Cause and Effect: The Home Inspection and Mortgage Relationship


 Cori Lamont  |    March 07, 2012
EktronWREM-House4.jpg

Two of the most common contingencies in a residential real estate transaction are financing and home inspection, and often one has a direct effect on the other. This article will focus on a few select situations that are a direct result of the relationship between the financing and home inspection contingencies.

What Happens When the Lender Suggests an Improper Resolution to a Discovered Defect?

Let’s look at the following example. An offer includes a home inspection contingency, and the home inspector’s report notes an issue with the basement walls; there is a structural soundness problem that will cost approximately $15,000 to $18,000 to fix. There are a number of resolutions that may be used. One possible resolution, the seller and buyer agree in an amendment to the offer that the buyer will receive a $5,500 cashier’s check from the seller at closing, accept the building as-is, and pay the balance for the repairs. On occasion, however, the lender may not agree with the parties’ resolution, and the lender may provide a resolution. 

For instance, one lender resolution, requiring that the repairs be made before the loan will be funded. Sometimes however, the lender’s suggested resolution may raise a red flag for the licensees and the parties. For example, when the lender suggests that the buyer and seller handle the repairs separately outside of the transaction without a trace of evidence to be discovered by the underwriter is mostly likely fraud. It would appear that such suggestion to address the basement issue outside of the transaction paper trail that a likely frauid is being committed on the underwriter/secondary market.

Licensees cannot participate in the act of fraud under Wis. Admin. Code § REEB 24.085, “False portrayal of interest, prohibited. No licensee shall draft or use any document which the licensee knows falsely portrays an interest in real estate.”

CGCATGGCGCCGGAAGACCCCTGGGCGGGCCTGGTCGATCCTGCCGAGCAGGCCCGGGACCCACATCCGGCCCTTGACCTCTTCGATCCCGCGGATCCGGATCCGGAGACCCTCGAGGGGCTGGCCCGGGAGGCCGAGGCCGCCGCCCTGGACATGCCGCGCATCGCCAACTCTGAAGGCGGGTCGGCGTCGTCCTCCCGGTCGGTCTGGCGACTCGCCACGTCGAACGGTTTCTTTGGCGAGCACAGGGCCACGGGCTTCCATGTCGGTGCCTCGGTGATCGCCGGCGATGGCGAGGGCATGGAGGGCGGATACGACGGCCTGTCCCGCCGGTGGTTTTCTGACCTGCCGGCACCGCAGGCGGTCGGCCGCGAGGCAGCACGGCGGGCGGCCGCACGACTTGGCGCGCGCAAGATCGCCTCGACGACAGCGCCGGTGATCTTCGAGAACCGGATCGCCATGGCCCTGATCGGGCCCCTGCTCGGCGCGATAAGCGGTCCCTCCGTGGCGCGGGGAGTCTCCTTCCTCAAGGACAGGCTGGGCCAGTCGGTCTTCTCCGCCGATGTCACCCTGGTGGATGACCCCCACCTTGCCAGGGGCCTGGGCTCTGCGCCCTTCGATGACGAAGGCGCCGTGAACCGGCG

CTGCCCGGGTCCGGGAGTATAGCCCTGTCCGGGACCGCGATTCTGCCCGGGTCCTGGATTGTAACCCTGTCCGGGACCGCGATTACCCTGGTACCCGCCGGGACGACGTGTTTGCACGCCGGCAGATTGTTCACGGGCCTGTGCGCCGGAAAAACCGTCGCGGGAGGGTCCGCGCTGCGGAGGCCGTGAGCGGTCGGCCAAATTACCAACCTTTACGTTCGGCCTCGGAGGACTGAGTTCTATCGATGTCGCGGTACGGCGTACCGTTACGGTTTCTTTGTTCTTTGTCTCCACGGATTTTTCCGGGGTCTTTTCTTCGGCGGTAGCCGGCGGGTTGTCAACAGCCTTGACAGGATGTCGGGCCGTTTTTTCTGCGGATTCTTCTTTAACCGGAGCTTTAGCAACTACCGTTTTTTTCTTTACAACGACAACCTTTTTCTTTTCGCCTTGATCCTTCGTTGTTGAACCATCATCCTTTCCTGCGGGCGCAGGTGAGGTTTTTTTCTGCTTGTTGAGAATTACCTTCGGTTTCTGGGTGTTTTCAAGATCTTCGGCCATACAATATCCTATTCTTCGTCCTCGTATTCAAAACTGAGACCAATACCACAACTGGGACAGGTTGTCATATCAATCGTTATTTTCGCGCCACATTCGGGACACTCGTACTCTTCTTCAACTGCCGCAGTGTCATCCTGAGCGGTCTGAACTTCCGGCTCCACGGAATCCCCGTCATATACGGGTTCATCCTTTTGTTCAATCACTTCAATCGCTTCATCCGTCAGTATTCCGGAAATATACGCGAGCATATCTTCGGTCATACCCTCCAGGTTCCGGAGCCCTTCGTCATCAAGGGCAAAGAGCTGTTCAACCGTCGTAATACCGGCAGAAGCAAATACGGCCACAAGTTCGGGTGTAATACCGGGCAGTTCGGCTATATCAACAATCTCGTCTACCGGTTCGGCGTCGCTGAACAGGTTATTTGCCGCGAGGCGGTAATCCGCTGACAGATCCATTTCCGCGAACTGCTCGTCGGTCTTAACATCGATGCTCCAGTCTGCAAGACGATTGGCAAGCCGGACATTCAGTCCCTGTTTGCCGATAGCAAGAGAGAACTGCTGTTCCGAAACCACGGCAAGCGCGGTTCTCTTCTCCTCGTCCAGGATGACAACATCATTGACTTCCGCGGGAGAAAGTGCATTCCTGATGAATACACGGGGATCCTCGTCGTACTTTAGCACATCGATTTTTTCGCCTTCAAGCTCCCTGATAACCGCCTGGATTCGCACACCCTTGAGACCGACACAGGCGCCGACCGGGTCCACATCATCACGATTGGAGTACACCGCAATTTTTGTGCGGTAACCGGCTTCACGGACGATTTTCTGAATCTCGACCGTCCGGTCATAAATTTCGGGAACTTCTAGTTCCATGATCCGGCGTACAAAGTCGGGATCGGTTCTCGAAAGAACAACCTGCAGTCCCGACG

In addition, the licensee may also have the duty to disclose any side deals between the parties under Wis. Admin. Code § REEB 24.07 (4): “Disclosure of Side Agreements. A licensee, when engaging in real estate practice, who becomes aware of the fact that a party to the transaction has not disclosed that party’s entire agreement regarding the transaction to that party’s secured lender, shall disclose this fact, in writing and in a timely manner, to the party’s secured lender.”

If the licensee warns the parties and the lender about continuing forward with this apparent fraud, and the parties continue without heeding the licensee’s warning, the licensee should cease all participation. When a fraud is being perpetuated, the Wisconsin Department of Financial Institutions should be notified. For more information, including the complaint process, visit www.wdfi.org.

Why Does the Lender Care About the Condition of the Property?

Although the lender clearly has a vested interest in the condition of the property, the lender’s greater interest is in the appraisal and the appraised value of the property. The home inspection is to help the purchaser understand the condition of the property by hiring an expert to help them identify concerns relating to the property’s condition. To understand more the roles of the home inspector review Michael Von Gunten’s Article “Rules and Regulations Governing the Home Inspection Industry in Wisconsin” on page 18.

The appraisal, on the other hand, is to help lenders understand the condition of the property as it relates to the property’s value in relationship to the amount of money being loaned to the purchaser. In a traditional mortgage transaction, the property is the collateral for the loan; meaning if the borrower defaults on the mortgage, the lender may force the sale of the property for repayment of the debt. Therefore the lender needs confirmation from the appraiser that the value of the collateral is equal to or exceeds the loan amount. While the property condition is obviously not the only factor an appraiser takes into account, it does play a role in the appraisal process.

Is the Home Inspection Necessary in a Transaction with a FHA and VA Loan?

Another element to highlight in the home inspection and lender relationship is the role the condition of the property plays in specific types of loans, such as Federal Housing Administration (FHA) and Veterans Administration (VA) loans.

FHA loans require a home appraisal that is similar to a home inspection. The FHA appraisal does not guarantee the condition of the home and therefore it is imperative that the buyer does not rely on the FHA appraisal in place of the Wisconsin home inspection and should still include a home inspection contingency so that the buyer has an independent third party providing an unbiased opinion about the condition of the home.